The Fraser Institute

The Fraser Institute

October 25, 2010 06:14 ET

Fraser Institute: Quebec Premier Jean Charest Ranks Sixth Among 10 Provincial Premiers in Comparison of Fiscal Management

VANCOUVER, BRITISH COLUMBIA--(Marketwire - Oct. 25, 2010) - Quebec Premier Jean Charest ranked sixth overall in a comparison of 10 Canadian provincial premiers on key aspects of fiscal policy including government spending, taxes, and debt and deficits.

Charest scored 53.7 out of a possible 100, according to the rankings contained in Measuring the Fiscal Performance of Canada's Premiers, a new peer-reviewed study released today by the Fraser Institute, Canada's leading public policy think-tank.

BC Premier Gordon Campbell ranked first overall with a score of 89.1 while former Manitoba Premier Gary Doer ranked second with a score of 78.2. Newfoundland and Labrador Premier Danny Williams scored 71.0 and ranked third. Premiers Ed Stelmach of Alberta (66.4) and Brad Wall of Saskatchewan (57.9) followed in fourth and fifth positions respectively.

Three of the four remaining Premiers were from Atlantic Canada: Rodney MacDonald, former premier of Nova Scotia (33.7), Shawn Graham, former premier of New Brunswick (33.2), and Robert Ghiz of Prince Edward Island (30.0). Premier Dalton McGuinty of Ontario, Canada's most populous province and Quebec's neighbour, ranked last overall with a score of just 29.7.

"This study gives Quebecers an objective, empirical assessment of Premier Charest's management of Quebec's public finances and economic policies compared to that of other Canadian premiers," said Niels Veldhuis, Fraser Institute senior economist and co-author of Measuring the Fiscal Performance of Canada's Premiers.

"In a world of increasing competitiveness, sound fiscal policy is a critical determinant of long-term economic success. It's critical that provincial premiers show leadership by prioritizing, rather than simply increasing, existing government resources. They must ensure balanced budgets and focus on improving incentives for individuals and businesses to engage in productive economic activity."

Measuring the Fiscal Performance of Canada's Premiers measures the relative fiscal performance of 10 Canadian premiers for the duration of their time in office up to the most recent year of available data (2009/10). Each premier received an overall score and rank based on their performance on three components of fiscal policy: government spending, taxes, and debt and deficits.

Government Spending

Economic research shows that sound policy in the area of government spending is characterized by restraint and not allowing spending to increase at unsustainable levels.

Charest performed well on the government spending component compared to other premiers, scoring 81.7 which ranked him third overall behind Campbell of BC (100 out of 100) and Doer of Manitoba (85.5). Ontario's McGuinty scored 29.8, ranking him seventh.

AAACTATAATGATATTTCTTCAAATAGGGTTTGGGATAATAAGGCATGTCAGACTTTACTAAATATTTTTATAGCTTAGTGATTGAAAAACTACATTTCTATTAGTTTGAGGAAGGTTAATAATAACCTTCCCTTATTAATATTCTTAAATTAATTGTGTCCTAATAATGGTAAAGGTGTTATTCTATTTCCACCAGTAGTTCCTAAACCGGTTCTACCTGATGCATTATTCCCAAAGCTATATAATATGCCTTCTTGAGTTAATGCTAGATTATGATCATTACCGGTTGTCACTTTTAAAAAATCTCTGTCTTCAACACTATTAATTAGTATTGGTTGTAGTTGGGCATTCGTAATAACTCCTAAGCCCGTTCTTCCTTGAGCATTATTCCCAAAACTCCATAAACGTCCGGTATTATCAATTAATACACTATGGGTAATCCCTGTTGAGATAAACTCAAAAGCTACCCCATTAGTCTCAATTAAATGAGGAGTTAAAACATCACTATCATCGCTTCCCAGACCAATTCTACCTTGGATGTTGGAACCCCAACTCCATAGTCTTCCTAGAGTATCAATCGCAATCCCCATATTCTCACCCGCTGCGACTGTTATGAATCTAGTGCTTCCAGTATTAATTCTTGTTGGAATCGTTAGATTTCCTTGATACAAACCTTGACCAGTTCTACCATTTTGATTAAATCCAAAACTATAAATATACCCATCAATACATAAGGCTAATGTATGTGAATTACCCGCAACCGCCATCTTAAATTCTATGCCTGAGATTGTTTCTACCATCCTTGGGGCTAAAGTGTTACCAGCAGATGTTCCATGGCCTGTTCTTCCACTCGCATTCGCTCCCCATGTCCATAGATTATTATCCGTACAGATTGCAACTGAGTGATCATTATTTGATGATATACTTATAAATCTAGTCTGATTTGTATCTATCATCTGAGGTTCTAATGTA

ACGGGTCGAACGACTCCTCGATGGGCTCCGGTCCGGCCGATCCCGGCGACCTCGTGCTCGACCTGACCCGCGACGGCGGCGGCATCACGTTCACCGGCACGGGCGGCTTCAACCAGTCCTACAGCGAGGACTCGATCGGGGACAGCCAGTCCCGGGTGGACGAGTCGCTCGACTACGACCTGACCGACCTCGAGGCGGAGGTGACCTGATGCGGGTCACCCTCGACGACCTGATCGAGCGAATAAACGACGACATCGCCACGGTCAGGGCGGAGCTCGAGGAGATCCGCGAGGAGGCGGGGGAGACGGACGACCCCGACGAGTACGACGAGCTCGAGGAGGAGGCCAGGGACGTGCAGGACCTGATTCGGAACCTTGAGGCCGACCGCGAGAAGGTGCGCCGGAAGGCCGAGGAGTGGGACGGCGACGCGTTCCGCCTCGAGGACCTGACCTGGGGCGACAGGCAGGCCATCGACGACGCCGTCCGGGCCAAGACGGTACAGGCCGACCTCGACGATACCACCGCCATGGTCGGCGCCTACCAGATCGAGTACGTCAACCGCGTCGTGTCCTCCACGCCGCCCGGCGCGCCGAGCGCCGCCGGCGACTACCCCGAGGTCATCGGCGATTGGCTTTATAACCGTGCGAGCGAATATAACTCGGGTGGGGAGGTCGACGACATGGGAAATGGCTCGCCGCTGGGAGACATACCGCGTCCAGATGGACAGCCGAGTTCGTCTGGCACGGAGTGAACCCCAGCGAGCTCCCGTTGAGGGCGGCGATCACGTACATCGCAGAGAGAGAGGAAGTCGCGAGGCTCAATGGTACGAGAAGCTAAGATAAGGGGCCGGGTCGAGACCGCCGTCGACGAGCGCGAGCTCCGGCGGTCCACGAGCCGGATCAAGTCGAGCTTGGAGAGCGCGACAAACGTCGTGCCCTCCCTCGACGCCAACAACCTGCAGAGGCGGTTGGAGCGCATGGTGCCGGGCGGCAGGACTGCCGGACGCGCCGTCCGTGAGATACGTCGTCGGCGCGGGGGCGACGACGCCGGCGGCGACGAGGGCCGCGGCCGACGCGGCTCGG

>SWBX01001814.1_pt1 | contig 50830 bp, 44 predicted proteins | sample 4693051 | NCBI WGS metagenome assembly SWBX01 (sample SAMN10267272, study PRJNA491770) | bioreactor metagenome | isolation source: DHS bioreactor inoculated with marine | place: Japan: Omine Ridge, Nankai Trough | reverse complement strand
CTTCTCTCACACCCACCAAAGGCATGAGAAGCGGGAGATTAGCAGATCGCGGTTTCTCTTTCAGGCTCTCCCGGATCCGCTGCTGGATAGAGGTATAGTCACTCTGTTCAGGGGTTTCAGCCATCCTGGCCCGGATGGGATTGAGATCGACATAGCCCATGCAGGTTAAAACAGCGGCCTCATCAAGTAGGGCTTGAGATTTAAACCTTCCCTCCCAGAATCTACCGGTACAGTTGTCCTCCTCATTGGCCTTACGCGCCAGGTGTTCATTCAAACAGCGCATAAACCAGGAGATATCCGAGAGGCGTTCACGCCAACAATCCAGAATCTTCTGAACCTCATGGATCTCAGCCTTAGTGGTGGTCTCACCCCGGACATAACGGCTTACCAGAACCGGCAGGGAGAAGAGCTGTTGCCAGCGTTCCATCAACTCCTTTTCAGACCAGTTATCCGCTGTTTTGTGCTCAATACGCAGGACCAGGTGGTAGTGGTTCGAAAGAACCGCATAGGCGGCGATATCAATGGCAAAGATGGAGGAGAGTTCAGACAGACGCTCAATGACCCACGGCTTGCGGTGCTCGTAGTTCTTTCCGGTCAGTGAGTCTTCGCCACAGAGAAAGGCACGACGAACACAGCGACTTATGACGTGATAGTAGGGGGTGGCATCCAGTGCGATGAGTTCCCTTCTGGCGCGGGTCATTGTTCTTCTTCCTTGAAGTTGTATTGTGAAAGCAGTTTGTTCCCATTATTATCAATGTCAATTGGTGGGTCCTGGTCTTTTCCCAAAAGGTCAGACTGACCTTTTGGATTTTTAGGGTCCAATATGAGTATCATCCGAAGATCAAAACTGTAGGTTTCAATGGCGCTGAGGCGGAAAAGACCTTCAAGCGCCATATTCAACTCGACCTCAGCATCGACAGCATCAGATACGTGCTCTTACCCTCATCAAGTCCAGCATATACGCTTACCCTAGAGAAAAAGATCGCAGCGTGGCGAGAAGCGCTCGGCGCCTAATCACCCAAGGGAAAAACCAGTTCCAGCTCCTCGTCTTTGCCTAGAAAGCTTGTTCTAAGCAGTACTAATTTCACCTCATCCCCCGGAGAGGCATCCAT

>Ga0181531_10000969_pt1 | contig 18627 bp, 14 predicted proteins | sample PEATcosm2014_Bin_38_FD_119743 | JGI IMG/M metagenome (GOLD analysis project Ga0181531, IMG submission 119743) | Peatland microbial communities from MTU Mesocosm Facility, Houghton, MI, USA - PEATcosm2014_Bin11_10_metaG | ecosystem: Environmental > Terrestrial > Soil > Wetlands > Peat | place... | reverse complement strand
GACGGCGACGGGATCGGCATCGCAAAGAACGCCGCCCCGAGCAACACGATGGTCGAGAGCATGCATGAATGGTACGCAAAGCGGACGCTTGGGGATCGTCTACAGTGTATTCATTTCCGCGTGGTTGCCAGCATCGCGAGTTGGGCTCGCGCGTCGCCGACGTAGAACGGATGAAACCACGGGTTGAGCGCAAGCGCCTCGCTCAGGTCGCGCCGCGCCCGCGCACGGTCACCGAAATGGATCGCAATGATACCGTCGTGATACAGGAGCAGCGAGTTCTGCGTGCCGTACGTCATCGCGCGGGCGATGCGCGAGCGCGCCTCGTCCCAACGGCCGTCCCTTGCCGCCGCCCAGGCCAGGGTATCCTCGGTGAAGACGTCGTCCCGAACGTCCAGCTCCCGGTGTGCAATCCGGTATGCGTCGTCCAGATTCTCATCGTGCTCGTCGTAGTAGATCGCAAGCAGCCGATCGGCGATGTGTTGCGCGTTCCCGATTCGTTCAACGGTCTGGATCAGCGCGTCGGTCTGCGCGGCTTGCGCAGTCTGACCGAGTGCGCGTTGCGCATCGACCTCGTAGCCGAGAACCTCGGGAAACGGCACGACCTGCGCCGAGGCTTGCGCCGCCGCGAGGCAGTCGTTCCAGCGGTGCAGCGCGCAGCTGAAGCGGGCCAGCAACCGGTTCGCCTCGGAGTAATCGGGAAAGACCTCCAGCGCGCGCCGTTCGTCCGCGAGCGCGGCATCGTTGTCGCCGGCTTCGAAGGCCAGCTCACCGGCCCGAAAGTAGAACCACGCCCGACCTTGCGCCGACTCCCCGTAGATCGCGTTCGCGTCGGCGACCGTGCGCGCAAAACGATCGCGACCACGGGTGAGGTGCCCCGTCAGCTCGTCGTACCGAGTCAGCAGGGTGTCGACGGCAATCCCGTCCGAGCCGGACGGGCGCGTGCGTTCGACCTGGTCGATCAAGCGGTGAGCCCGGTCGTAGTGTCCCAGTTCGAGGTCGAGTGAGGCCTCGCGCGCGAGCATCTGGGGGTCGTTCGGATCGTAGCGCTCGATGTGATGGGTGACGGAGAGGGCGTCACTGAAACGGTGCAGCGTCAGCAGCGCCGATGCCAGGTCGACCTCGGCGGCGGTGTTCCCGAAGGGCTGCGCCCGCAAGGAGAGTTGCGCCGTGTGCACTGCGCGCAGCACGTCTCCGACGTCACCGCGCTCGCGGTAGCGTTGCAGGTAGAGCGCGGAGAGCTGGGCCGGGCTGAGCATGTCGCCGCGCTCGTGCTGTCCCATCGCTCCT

"Although Premier Charest showed more restraint in spending than most of the other premiers, he still increased Quebec spending at an unsustainable rate and his record cannot be considered prudent. From 2003/04 to 2009/10, Quebec's average growth in program spending exceeded average GDP growth and average inflation and population growth," Veldhuis said.

Taxes

Tax rates and the structure of the tax system have a significant impact on economic incentives that influence the behaviour and decisions of business and individuals.

Charest performed poorly on the taxes component scoring just 25.3 and ranking eighth. Campbell of BC also topped this ranking with a score of 83.1 followed by New Brunswick's Graham (80.3). Ontario's McGuinty scored 39.2 and ranked seventh.

"Along with Ontario Premier Dalton McGuinty, Premier Charest was the only premier to increase the corporate income tax rate while in office. He also failed to address Quebec's high personal income tax rates. Today, Quebec maintains some of the highest marginal tax rates on personal income in the country," Veldhuis said.

Debt and Deficits

Debt and deficits are a critical aspect of fiscal policy because annual deficits increase the overall level of government borrowing and debt, requiring more and more tax dollars to be spent on debt servicing and ultimately reducing the amount of money available for public services.

Charest scored 54.2 and ranked 7th on the debt and deficits component. Four premiers tied for top position on the debt and deficits component with a perfect score of 100: Wall (Saskatchewan), Williams (Newfoundland), Doer (Manitoba), and Stelmach (Alberta). All four averaged budget surpluses during their time in office and reduced net debt as a share of GDP. Ontario's McGuinty scored 19.9 and ranked ninth.

"Premier Charest had the dubious distinction of being among the five premiers to average a deficit over his tenure. As a result, net debt increased to 47.5 per cent in 2009/10 from 39.6 per cent of GDP in 2002/03," Veldhuis said.

The complete study with detailed data tables is available as a free PDF at www.institutfraser.org.

Follow the Fraser Institute on Twitter | Become a fan on Facebook

The Fraser Institute is an independent Canadian public policy research and educational organization with offices in Vancouver, Calgary, Toronto, and Montreal and ties to a global network of 80 think tanks. Its mission is to measure, study, and communicate the impact of competitive markets and government intervention on the welfare of individuals. To protect the Institute's independence, it does not accept grants from governments or contracts for research. Visit www.fraserinstitute.org.

Contact Information